Photo of graffiti outside Sienna Miller’s home, via Splash
I have to point you over to this post on The Frisky about the Great Slut Debate, and why, exactly, we keep flogging it over, and over, and over again. Amelia sums up the debate brilliantly:
The most common use of the word “slut” describes a person, usually a woman, who is promiscuous–another word that’s definition is totally open to debate. I suppose if you’re, say, a practicing Catholic, you’re a promiscuous slut if you’re having pre-marital sex. If you’re a person who thinks sex should occur between two people who love each other, someone who has sex with someone they only like may be a slut. Maybe your definition is a numbers game–five sexual partners in one’s lifetime is a-okay, but anything over that and damn, it’s obvious you don’t respect your body. People who throw around the word slut love to pretend like there’s a concern for the slut’s body, and her lack of respect for it. What does “respect” in this context mean anyway? Certainly it’s possible for a woman who’s slept with 40 men to respect her body more than someone who’s only slept with one person–maybe she respects her body’s desire to experience pleasure, rather than her body’s desire to follow rules put upon her by someone slipping a purity ring on her finger, for example.
What struck me the most was her point about how the harping on the disrespect-for-our-bodies angle is disguised as “concern” for other women’s bodies. It hit me hard–it’s just another wretched facet of the whole bodysnarking phenomenon, isn’t it? Where we busy ourselves worrying about who has gotten fat and who’s gotten thin and whose ankles are too thick and who can lose the baby weight fastest and become an OMG WEIGHT LOSS SUPERSTAR!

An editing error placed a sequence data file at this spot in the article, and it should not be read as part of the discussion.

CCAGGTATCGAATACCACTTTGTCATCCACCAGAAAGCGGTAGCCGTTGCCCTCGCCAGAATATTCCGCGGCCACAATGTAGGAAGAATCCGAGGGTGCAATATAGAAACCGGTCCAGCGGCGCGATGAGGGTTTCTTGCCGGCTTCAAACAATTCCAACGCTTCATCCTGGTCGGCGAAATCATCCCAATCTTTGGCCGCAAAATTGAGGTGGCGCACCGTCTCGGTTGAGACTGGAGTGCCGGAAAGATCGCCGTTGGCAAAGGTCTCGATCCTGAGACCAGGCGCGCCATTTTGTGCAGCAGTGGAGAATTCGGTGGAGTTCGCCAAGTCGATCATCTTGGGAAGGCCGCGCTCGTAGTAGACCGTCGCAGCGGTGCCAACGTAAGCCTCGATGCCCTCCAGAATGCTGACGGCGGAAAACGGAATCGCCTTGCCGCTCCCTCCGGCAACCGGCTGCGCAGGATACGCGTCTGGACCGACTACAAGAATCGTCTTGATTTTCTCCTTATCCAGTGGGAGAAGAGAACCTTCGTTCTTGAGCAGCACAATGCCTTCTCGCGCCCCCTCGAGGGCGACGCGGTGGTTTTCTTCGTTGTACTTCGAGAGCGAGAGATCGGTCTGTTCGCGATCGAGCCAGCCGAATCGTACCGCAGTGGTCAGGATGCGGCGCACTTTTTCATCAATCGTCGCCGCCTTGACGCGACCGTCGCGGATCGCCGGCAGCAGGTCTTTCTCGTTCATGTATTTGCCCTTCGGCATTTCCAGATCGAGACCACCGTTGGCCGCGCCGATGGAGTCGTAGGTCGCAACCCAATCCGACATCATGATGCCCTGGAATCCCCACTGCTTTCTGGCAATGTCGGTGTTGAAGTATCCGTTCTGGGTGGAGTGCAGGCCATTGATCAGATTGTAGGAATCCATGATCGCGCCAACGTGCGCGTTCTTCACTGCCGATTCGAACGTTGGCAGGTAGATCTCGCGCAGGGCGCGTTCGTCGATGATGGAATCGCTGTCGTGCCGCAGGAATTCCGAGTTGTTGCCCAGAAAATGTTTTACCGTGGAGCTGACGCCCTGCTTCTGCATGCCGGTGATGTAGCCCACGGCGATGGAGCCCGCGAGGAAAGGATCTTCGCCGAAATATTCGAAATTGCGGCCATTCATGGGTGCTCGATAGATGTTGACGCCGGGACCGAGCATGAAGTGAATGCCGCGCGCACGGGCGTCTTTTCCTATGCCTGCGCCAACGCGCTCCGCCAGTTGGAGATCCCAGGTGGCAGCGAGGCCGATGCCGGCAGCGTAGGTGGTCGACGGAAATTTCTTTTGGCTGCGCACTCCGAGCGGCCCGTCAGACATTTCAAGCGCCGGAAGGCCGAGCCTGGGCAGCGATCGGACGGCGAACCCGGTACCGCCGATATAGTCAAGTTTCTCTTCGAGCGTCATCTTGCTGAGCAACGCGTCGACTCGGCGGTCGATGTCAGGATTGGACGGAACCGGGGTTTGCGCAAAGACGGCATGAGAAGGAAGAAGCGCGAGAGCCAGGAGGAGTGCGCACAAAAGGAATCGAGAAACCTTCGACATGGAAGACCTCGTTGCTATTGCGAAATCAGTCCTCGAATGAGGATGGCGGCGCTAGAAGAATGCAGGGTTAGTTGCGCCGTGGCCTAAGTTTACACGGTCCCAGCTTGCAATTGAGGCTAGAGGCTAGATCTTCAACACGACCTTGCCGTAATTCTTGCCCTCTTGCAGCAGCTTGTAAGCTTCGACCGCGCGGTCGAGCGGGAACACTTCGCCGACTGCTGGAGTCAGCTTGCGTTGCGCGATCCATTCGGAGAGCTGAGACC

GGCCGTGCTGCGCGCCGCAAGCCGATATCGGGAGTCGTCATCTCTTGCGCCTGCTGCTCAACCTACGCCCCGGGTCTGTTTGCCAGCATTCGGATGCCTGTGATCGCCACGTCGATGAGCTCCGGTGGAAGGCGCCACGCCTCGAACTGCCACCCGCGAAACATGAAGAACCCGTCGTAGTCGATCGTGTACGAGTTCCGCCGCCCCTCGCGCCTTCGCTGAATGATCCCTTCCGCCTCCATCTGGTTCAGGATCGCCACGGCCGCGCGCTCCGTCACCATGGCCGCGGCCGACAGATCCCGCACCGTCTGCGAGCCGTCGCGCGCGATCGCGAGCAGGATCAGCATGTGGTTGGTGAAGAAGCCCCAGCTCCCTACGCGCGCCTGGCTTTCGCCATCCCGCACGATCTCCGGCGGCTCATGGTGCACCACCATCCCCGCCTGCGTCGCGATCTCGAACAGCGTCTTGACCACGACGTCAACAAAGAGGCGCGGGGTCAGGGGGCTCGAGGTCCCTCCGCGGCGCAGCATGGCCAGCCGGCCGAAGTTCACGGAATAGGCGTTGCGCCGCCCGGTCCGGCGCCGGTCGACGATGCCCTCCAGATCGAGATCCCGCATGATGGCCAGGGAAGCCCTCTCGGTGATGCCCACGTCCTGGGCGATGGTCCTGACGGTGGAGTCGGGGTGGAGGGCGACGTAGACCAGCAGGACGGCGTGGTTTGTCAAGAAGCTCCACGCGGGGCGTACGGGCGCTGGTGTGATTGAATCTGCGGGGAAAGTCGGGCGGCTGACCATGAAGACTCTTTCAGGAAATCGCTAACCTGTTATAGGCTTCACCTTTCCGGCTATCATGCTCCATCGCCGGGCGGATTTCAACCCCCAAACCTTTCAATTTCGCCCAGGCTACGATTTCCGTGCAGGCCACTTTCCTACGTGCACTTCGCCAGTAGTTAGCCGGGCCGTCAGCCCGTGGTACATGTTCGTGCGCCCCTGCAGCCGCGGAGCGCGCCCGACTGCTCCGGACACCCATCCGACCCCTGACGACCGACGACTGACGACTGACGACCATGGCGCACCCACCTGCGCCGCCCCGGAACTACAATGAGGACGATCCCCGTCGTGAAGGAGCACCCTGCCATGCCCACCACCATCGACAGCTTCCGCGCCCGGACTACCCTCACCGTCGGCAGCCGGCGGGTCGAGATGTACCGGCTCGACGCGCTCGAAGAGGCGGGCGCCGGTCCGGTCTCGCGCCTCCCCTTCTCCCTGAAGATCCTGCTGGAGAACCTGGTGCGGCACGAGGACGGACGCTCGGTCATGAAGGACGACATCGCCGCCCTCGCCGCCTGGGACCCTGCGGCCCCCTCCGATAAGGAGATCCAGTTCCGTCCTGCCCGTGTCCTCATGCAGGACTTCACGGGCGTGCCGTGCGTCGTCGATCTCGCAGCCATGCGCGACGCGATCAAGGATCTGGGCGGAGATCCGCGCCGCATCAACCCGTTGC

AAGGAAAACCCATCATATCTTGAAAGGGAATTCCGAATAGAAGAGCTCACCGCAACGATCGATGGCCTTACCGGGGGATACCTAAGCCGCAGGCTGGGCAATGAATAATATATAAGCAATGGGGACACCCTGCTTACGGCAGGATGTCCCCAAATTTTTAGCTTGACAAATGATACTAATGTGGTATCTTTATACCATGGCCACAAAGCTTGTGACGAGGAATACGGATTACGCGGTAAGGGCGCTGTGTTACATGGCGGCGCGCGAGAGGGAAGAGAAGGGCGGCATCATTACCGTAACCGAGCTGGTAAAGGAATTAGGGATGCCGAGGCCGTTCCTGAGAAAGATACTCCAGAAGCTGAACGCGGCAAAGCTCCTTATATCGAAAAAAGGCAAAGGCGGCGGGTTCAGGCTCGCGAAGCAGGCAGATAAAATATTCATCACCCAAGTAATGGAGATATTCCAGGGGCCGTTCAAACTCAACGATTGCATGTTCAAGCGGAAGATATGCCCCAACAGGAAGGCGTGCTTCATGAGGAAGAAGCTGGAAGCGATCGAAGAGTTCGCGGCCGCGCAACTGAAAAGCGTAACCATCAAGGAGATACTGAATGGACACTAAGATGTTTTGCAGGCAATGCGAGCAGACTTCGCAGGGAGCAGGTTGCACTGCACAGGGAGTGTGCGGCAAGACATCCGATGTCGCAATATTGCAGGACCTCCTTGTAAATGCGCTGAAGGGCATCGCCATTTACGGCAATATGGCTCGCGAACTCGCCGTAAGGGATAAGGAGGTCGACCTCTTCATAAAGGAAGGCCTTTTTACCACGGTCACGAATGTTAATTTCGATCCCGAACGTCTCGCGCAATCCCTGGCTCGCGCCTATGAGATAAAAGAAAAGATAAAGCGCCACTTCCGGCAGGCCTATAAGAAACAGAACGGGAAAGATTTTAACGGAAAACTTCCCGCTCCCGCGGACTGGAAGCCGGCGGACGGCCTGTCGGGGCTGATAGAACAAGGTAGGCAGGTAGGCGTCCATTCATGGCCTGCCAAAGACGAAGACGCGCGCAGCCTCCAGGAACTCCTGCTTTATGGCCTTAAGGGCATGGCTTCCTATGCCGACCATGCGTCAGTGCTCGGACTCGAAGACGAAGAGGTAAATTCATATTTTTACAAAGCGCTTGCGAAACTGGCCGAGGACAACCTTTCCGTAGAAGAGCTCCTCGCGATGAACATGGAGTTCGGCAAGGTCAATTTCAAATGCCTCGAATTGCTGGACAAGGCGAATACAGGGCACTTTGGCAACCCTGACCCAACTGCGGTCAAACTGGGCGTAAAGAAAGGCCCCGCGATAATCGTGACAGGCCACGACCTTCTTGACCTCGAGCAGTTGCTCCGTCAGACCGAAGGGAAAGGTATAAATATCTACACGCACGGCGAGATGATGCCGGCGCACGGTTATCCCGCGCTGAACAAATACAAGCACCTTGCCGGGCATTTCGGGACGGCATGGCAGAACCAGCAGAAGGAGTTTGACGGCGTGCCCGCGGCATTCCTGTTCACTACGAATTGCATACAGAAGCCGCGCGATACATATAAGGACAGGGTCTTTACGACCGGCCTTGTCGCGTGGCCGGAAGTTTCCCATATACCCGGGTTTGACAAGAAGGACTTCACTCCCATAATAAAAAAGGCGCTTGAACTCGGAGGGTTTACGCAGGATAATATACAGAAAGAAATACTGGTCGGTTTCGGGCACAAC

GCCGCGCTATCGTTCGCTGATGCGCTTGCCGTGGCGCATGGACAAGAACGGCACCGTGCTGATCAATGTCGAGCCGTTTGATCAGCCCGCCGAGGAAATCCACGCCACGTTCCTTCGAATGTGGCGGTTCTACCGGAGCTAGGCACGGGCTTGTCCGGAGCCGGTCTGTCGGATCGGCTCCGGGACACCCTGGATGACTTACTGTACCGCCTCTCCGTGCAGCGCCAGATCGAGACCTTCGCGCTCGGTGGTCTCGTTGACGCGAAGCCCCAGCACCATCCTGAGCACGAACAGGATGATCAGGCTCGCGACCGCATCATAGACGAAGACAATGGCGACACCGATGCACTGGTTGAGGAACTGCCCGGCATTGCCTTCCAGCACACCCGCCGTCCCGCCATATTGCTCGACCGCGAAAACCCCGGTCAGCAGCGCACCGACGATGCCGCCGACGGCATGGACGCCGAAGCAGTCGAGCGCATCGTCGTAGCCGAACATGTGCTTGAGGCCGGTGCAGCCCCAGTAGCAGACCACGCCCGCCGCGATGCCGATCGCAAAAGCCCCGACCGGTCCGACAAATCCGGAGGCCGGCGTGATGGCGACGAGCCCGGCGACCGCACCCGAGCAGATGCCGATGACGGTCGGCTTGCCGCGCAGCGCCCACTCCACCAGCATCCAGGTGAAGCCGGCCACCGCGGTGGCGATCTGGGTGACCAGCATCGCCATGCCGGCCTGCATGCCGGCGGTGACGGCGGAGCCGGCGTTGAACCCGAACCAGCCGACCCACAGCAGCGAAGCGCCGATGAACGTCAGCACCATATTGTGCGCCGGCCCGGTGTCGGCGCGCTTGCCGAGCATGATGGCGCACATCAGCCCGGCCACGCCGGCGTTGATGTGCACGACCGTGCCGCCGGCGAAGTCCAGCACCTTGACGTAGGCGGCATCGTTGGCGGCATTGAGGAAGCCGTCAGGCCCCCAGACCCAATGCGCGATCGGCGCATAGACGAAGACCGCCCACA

We get righteously (and rightfully) angry when magazines do it, but
then we participate ourselves, when we enter into the slut debate, the
judgment of sexual behavior. I would even suggest that we buy into it
when we let ourselves feel guilty for our own sexual behavior–when we
decide that we’ve been too promiscuous, we’ve enjoyed ourselves too
much (because the human body is absolutely built for ascetic
self-denial). We’ve been too physical. We’re not allowed to be physical because we’re too fat, we’re too nice, we’re too insert-guilty-thought-here.
more than just sex–it’s pleasure. We demonize pleasure too often, we
deny ourselves luxury and indulgence. We eat lemon gum instead of gummy
bears far too often, we turn down the offer of a one-night stand
because it would not be right. It would be wonderful, but it wouldn’t
be right. We don’t want to be a slut, or a pig. We don’t want anyone to
think of us like that; we secretly hate ourselves and think of
ourselves like that. We internalize the snark.
with Amelia–the slut debate needs to die, and it needs to take guilt
over indulgence and remorse for pleasure and shame when we indulge in
luxury with it.